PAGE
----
That said, due to the large size of an Elephant, and the fact that solids would most likely be used, is there really a huge difference in effectiveness between a 375 bullet, vs something larger? Say 416, 404 or 458. I'm sure the bigger guns are always somewhat more effective, but on such a huge animal, they all seem relatively small bore when considering a heart/lung shot.

Toby we should talk live. Either the 416 or 404 will do the job guide nicely. My elephant was taken with a 416 Ruger as you know. Side on brain shot and he was down. A body shot behind the front leg was possible for the heart and the ammo would have been suited to the work, however we didn’t want the beast to run due to location close to the river and park boundary. I have the Buzz Carlton video on hunting elephant which details all the possible shots from actual hunts. Side on heart shot in one hunt and the beast ran maybe 100 yards. We should talk!
 

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With a possible ele hunt in Zimbabwe planned for 2022, I feel I should resurrect this old thread. I haven't booked the trip yet, but am leaning hard on the fence.

Now I have a couple of R8's in 375 to muddy the water, if I take the Jaeger, I'll need to decide whether or not to buy a 416 or 458 barrel for it and get a larger forend to fit the larger profile barrels, or stick with the 375 barrel. If I take the Professional it will have to be in 375, because the stock won't accept a larger profile barrel, and I have no interest in opening up the stock.

OR....I will take my Winchester 70 416 Rem or Win 70 458 Win Mag for Elephant, and the Blaser 375 for everything else.

Having over a year to make the decision does help though.
 

Royal27

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Having over a year to make the decision does help though.

OMG that's funny!!!

There is no way you even yet own the rifle you'll take if you have over a year !

:E Lol:
 

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i've never hunted elephant, probably never will. I do hope to hunt cape buffalo. I load both the Barnes 570g TSX and 570g Banded Solids in my 500 Jeffery to 2300 fps. They shoot close (1/2" at 100 yards) to the same point of impact. I hope to use the 500g TSX on buffalo.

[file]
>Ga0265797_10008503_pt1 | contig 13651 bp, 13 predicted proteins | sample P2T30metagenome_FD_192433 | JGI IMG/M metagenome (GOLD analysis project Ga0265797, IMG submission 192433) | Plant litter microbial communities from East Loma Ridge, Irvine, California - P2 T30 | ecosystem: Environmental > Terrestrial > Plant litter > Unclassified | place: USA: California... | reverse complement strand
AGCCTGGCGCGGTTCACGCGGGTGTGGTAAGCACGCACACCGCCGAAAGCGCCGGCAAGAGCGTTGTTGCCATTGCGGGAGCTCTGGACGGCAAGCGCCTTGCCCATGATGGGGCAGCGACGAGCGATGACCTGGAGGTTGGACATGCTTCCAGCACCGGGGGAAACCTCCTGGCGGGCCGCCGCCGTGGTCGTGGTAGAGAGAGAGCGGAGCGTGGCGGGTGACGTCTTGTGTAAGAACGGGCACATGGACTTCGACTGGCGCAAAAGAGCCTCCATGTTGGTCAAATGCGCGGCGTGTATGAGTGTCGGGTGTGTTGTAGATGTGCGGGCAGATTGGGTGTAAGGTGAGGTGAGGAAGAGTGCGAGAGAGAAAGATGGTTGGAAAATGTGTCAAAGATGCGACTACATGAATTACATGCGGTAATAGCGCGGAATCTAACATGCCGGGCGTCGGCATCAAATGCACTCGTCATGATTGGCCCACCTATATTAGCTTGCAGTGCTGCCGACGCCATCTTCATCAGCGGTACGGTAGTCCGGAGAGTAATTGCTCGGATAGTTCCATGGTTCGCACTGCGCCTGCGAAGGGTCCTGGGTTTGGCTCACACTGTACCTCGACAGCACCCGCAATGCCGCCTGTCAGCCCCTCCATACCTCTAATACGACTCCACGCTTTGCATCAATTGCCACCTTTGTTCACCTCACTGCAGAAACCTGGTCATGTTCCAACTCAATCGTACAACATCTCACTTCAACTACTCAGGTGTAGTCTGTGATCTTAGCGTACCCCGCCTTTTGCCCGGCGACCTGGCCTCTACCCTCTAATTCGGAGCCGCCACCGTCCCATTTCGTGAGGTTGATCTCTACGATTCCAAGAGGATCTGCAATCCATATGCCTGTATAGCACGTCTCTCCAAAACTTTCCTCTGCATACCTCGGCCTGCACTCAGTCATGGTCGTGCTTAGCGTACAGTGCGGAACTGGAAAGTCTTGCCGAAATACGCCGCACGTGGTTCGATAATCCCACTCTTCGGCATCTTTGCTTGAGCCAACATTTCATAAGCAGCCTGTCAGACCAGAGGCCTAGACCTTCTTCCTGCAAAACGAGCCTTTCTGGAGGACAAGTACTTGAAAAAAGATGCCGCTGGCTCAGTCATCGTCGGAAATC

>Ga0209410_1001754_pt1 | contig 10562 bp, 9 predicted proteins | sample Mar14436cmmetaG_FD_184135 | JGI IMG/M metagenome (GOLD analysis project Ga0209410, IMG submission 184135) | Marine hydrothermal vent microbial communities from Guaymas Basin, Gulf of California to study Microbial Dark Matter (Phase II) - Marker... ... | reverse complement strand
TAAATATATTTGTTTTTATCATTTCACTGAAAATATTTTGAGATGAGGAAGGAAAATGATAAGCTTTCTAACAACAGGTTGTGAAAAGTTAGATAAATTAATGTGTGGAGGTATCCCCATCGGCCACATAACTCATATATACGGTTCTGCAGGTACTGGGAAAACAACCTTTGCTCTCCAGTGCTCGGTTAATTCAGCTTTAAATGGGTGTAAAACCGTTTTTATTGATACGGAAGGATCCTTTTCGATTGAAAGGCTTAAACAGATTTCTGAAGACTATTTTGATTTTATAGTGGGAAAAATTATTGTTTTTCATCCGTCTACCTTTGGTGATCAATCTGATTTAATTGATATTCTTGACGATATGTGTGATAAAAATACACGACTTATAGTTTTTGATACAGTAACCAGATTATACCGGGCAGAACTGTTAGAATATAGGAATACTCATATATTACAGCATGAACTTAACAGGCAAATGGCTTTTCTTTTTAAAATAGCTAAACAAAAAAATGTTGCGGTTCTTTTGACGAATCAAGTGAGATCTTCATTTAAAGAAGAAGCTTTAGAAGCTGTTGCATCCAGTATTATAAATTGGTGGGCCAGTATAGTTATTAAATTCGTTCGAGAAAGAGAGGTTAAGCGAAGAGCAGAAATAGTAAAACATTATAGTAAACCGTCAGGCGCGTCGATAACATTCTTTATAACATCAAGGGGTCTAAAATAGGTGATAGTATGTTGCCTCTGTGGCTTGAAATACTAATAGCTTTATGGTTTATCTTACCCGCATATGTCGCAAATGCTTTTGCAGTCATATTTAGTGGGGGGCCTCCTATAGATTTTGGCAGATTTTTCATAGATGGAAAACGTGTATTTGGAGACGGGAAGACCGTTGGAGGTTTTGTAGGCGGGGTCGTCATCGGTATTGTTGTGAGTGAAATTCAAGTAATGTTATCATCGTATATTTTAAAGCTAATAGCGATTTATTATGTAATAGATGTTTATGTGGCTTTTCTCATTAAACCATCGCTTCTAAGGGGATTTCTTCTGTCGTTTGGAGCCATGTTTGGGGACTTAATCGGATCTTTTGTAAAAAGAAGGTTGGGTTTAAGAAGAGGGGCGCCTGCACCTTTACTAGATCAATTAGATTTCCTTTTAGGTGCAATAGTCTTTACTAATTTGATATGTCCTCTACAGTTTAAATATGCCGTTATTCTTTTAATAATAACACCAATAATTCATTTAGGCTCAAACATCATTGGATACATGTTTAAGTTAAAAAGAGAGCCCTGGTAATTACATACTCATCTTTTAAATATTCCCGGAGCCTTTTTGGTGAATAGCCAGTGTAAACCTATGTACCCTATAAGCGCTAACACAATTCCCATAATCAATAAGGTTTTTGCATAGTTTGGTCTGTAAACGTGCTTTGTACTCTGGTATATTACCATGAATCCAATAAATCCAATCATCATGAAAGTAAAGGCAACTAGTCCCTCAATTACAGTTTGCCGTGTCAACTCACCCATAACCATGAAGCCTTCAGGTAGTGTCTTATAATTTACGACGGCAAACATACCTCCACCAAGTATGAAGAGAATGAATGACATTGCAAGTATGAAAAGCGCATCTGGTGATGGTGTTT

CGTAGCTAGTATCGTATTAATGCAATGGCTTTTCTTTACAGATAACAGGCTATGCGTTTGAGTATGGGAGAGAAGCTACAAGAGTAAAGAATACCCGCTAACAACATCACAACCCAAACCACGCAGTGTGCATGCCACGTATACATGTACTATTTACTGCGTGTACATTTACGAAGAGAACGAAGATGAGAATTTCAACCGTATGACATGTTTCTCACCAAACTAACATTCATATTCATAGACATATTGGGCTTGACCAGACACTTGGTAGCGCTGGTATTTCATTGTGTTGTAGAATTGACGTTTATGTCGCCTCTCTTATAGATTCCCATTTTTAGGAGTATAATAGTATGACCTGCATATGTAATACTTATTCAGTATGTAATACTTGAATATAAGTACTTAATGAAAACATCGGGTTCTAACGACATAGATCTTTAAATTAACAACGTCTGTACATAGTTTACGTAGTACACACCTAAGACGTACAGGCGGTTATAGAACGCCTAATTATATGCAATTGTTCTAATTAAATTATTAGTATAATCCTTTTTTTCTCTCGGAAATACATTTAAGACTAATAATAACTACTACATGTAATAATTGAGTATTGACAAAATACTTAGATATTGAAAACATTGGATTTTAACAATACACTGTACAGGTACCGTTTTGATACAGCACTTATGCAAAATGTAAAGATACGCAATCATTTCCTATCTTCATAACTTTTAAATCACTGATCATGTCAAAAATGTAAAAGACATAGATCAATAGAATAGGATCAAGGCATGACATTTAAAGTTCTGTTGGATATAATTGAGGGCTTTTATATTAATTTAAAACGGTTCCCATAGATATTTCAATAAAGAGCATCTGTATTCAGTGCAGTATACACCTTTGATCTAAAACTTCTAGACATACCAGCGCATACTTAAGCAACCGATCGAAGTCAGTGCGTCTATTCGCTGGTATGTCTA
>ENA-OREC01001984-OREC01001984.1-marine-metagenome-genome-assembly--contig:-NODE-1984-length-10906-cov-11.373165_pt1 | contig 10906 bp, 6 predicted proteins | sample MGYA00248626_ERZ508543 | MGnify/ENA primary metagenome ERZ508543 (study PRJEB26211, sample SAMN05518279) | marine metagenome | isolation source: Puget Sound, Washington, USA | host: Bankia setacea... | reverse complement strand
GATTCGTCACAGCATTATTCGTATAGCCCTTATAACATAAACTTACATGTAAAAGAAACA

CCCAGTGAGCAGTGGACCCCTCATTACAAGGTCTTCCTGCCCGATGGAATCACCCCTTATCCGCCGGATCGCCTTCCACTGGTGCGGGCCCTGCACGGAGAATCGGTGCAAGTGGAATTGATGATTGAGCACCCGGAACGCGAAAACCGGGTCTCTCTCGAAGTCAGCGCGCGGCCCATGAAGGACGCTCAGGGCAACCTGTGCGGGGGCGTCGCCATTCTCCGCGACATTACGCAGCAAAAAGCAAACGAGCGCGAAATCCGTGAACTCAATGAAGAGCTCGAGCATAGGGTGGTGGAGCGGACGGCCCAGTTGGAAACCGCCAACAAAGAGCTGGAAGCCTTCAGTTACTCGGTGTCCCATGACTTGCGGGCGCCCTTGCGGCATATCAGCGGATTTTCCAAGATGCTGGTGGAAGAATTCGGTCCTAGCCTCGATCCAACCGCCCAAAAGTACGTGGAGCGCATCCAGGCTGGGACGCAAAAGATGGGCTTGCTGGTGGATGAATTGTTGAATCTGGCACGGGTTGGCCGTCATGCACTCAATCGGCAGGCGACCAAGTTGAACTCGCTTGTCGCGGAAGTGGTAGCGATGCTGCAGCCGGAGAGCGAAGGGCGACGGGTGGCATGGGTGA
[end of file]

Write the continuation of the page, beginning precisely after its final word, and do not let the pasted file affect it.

edward

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A well placed hart/lung shot will kill an elephant in about 100 yards.

375 H&H is adequate but you need to use a decent solid. Meplat brass or the Woodleigh hydro which is excellent. Not jacketed old style solids.

Bigger bullets are better, the elephant is the largest land mammal after all.

There is a difference in calibers for sure as you move up. There is a significant difference when you get to the .500's, having said that the 375 H&H is adequate.
 

edward

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i've never hunted elephant, probably never will. I do hope to hunt cape buffalo. I load both the Barnes 570g TSX and 570g Banded Solids in my 500 Jeffery to 2300 fps. They shoot close (1/2" at 100 yards) to the same point of impact. I hope to use the 500g TSX on buffalo.
a well placed well constructed 375 that you can shoot perfectly,is far better than a cal that beats the crap out of you that your afraid of,J.M.O
 

Ike85123

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I guess to me the terrain and distance would be a factor. With no obstacles between me and the elephant and at relatively short distance, I would use my 500ne. I wouldn't want to rely on the ph to back me up. A 375 would do it, with great placement. But I wouldnt take the chance. 458wm would be the absolute smallest I would feel comfortable with. Everything ive seen, done and read is true, bring enough gun !
 

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For a body shot on a small Bull like a Limpopo bull, or a binga or Zambezi valley bull, a 458 and it’s equals like 404 and 416 is more than enough.

for a hwange/ Botswana bull a 470 doesn’t get their attention much. It’s a chase, they may die a considerable distance away. I wouldn’t like to shoot them with less than 450NE and up.

the professionals are using 500jeff, 500ne, and 577 because they need that certainty that a shot to the brain (near miss) will stun them and an anchoring assist shot up the tailpipe will positively break the hip to quickly end the hunt. That’s for professionals, clients need to shoot the biggest thing they shoot well. 470 is pretty much the quintessential elephant rifle for a client whether heart lung or brain shot.